City Club to preview historic legislative session
The Oregon Legislature has barely started and it's already looking to be very unusual session, with the pandemic driving much of the agenda and scrambling longtime traditions.
Because of the coronavirus — and more recently the anti-lockdown protesters who invaded the Capitol during a Dec. 21 special session — the 160 days scheduled for the 2021 session will be like no other.
On Monday, Jan. 25, Senate Majority Leader Rob Wagner, D-Lake Oswego, and House Majority Leader Barbara Smith Warner, D-Portland, will headline a moderated "State of the Capitol" virtual discussion hosted by the nonprofit City Club of Portland to preview what Oregonians should expect. Media sponsors for the event are XRAY.FM and Pamplin Media Group.
The Republican absence highlights the challenges that lawmakers may face as they try to craft the 2021-23 state budget, help out Oregonians hammered by the pandemic economy, address systemic racism, rethink wildfire response and tackle issues including vaccinations and the continuing public health threat of COVID-19.
The pandemic downturn caused Oregon's statewide unemployment rate to jump from a record-low 3.5% in March to a record-high 14.2% the next month. As of November, Oregon had regained only half the jobs lost.
The other realities facing legislators are the racial justice protests prompted by the death of George Floyd last May 25 in Minneapolis, and the September 2020 wildfires that swept through Oregon and caused thousands to lose their homes.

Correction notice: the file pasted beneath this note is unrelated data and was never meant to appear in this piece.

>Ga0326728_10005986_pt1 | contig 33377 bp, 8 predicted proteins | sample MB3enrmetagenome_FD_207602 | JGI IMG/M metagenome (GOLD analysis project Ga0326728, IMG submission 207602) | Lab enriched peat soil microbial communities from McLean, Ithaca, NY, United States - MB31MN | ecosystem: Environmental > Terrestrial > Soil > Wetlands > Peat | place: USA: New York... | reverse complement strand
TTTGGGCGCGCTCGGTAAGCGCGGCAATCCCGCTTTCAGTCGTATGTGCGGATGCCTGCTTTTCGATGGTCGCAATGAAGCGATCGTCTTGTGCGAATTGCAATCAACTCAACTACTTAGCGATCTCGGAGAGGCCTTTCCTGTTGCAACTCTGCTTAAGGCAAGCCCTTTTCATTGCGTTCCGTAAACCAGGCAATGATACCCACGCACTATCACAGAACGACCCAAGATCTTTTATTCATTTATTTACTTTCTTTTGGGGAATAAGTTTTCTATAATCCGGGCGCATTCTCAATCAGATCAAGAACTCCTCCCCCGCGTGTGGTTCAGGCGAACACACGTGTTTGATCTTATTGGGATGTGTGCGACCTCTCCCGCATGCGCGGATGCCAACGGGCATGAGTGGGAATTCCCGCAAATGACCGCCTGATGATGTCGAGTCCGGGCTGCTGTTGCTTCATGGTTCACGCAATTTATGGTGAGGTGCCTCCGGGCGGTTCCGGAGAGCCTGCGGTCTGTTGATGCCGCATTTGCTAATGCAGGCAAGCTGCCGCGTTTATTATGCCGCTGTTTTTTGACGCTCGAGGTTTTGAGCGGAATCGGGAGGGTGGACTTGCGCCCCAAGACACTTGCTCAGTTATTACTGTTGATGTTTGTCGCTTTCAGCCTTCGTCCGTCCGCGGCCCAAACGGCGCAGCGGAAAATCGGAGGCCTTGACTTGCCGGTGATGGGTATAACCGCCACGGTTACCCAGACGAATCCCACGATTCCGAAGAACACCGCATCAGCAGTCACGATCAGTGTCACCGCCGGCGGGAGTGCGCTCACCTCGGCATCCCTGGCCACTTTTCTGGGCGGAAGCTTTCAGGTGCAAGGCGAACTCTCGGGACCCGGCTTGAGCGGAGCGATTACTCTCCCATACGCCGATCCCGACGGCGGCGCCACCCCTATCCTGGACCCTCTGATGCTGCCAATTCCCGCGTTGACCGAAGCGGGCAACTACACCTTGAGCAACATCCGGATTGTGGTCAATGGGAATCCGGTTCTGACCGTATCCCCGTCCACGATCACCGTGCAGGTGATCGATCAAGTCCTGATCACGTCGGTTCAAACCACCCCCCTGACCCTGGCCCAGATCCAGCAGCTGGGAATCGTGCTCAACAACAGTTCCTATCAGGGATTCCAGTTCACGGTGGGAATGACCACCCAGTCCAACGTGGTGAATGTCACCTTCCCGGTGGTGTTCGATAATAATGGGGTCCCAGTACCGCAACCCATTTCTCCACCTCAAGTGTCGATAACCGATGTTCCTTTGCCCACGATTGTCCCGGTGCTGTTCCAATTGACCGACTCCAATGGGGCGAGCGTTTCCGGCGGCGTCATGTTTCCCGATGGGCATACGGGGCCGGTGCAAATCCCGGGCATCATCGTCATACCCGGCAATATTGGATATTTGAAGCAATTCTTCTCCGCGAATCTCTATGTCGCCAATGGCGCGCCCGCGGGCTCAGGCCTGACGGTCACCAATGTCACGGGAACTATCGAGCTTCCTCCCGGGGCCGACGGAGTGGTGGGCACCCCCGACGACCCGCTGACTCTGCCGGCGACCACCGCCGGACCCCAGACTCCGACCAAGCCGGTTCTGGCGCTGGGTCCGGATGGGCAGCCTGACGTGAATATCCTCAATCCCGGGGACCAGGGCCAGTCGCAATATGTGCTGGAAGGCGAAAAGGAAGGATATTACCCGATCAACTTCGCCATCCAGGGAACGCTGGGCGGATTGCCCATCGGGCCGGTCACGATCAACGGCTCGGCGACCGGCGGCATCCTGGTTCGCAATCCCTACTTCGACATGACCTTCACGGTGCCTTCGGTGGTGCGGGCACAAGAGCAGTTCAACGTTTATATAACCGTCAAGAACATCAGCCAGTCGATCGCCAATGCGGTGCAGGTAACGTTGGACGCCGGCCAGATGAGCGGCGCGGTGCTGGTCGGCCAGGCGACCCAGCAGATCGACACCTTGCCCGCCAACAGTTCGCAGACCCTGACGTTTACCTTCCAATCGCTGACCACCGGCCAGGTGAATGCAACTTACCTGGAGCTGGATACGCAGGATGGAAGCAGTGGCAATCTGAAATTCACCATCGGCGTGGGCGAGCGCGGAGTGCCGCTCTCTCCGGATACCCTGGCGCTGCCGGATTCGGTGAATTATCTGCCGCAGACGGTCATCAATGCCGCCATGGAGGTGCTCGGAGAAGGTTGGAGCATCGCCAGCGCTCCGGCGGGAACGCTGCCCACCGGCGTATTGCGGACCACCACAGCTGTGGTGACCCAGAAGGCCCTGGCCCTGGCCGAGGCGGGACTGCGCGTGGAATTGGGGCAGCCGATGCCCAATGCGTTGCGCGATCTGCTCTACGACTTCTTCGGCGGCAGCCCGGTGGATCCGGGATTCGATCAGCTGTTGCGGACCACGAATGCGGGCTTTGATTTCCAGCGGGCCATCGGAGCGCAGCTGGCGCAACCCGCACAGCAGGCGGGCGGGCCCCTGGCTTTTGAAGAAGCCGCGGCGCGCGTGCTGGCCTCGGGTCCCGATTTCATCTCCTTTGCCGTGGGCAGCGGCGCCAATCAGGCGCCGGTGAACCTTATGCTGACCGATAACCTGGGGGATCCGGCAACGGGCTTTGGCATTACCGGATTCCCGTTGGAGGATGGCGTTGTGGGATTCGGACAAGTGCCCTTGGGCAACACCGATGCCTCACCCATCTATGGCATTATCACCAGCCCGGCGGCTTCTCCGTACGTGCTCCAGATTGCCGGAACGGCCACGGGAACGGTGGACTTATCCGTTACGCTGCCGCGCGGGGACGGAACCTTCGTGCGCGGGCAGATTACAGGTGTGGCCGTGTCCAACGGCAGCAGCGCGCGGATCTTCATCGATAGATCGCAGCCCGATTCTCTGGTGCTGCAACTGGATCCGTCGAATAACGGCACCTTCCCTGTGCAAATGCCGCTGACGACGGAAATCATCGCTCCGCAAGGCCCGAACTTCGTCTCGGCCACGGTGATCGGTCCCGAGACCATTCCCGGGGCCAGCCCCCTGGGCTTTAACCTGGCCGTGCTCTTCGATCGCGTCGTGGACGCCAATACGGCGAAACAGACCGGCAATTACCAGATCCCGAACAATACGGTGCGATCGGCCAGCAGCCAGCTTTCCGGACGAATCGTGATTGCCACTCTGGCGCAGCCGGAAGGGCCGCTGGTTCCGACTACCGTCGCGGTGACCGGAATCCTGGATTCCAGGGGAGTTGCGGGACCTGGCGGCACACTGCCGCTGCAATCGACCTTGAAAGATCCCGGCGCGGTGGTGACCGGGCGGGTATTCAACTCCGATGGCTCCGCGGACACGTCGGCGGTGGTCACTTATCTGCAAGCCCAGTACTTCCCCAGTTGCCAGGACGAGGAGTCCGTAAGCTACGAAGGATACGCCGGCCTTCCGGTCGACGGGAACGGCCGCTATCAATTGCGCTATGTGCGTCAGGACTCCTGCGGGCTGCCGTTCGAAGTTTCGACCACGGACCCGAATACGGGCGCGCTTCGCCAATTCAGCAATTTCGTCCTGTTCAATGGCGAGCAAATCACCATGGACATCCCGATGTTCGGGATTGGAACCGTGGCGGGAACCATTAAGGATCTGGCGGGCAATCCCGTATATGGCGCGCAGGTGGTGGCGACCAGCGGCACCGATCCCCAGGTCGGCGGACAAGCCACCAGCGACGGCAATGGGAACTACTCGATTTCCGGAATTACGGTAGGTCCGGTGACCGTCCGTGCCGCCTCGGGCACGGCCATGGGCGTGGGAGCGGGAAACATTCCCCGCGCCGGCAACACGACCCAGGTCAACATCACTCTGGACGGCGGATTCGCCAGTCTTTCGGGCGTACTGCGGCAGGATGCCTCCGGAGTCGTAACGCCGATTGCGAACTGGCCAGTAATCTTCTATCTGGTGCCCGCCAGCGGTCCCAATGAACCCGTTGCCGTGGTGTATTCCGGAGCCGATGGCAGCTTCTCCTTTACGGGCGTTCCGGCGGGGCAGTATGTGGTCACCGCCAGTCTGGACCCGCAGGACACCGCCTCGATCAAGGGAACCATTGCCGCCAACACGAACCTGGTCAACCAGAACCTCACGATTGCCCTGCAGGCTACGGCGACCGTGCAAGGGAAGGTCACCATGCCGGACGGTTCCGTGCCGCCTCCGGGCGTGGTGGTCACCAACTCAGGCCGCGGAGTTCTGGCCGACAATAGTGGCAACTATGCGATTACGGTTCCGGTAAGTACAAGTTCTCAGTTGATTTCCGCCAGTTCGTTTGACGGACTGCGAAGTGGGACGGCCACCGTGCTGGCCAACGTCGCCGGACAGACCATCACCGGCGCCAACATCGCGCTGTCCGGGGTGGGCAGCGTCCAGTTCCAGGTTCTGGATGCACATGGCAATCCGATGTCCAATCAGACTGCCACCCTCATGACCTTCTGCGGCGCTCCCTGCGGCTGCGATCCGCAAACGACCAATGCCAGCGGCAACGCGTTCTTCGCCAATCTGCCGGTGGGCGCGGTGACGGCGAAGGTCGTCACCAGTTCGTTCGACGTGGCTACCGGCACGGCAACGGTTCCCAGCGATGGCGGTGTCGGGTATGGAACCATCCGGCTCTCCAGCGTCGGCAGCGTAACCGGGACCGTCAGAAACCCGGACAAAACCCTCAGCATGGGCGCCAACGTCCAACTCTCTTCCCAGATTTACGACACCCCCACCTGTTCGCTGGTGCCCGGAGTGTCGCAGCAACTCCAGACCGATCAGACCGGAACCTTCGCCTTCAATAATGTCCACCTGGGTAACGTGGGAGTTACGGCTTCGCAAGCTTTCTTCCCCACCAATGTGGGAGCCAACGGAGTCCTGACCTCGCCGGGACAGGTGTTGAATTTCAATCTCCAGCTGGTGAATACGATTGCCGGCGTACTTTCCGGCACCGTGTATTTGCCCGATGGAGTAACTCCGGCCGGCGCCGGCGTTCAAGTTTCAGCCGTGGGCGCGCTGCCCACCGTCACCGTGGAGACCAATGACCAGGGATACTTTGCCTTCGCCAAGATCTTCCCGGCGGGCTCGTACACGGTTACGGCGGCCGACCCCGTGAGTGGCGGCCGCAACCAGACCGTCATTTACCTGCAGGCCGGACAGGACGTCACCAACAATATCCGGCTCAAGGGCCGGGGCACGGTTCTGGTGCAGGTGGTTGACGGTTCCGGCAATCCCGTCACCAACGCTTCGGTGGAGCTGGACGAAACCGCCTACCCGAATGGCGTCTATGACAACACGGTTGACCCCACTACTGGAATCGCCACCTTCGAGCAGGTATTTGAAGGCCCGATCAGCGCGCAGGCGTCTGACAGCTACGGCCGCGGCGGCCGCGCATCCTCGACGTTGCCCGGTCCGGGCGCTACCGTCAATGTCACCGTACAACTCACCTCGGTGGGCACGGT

Democrats enjoy supermajorities meeting a 60% threshold — 36 seats in the House and 18 in the Senate — that allow the party to approve revenue-raising measures without relying on Republican support.
Early in the session, committees will hear from the public and work on legislation only in online meetings. The Capitol will remain closed to the public, as it has since March 18, and lawmakers will be limited in the number of staffers working inside. Actual in-person voting by members is expected to start in midsession, around April.
A panel consisting of the two presiding officers and four party caucus leaders, advised by others, will reassess safety measures on a weekly basis starting in February.
Without the one-on-one chats in Capitol hallways and lawmaker common areas, however, the legislative machinery has slowed, some Capitol observers say.
As a result leadership and committee chairs may more tightly control which bills move forward.
Legislative leaders reject the notion that 2021 Legislature will be less democratic.
In a Jan. 7 chat with reporters, House Speaker Tina Kotek, D-Portland, said committees will allow for more advance notice of public hearings, work sessions and proposed amendments to bills, as well as more time for the public to submit comments.
The Jan. 25 City Club discussion will run from noon to 1 p.m., beginning with short presentations from Wagner and Smith Warner. It will be moderated by Portland Tribune editor Dana Haynes. To receive a link to the livestream video, click on this link and RSVP.
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